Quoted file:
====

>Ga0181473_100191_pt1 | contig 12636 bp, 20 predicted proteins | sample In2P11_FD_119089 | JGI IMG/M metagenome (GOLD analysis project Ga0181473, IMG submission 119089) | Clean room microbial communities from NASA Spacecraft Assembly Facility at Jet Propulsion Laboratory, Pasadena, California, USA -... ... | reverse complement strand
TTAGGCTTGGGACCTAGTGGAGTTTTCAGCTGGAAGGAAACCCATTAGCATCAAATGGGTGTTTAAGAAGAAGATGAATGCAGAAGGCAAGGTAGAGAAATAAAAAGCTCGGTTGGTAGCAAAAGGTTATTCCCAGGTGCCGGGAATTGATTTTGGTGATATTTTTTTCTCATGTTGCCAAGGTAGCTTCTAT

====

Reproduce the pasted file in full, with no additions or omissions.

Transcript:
>Ga0181473_100191_pt1 | contig 12636 bp, 20 predicted proteins | sample In2P11_FD_119089 | JGI IMG/M metagenome (GOLD analysis project Ga0181473, IMG submission 119089) | Clean room microbial communities from NASA Spacecraft Assembly Facility at Jet Propulsion Laboratory, Pasadena, California, USA -... ... | reverse complement strand
TTAGGCTTGGGACCTAGTGGAGTTTTCAGCTGGAAGGAAACCCATTAGCATCAAATGGGTGTTTAAGAAGAAGATGAATGCAGAAGGCAAGGTAGAGAAATAAAAAGCTCGGTTGGTAGCAAAAGGTTATTCCCAGGTGCCGGGAATTGATTTTGGTGATATTTTTTTCTCATGTTGCCAAGGTAGCTTCTAT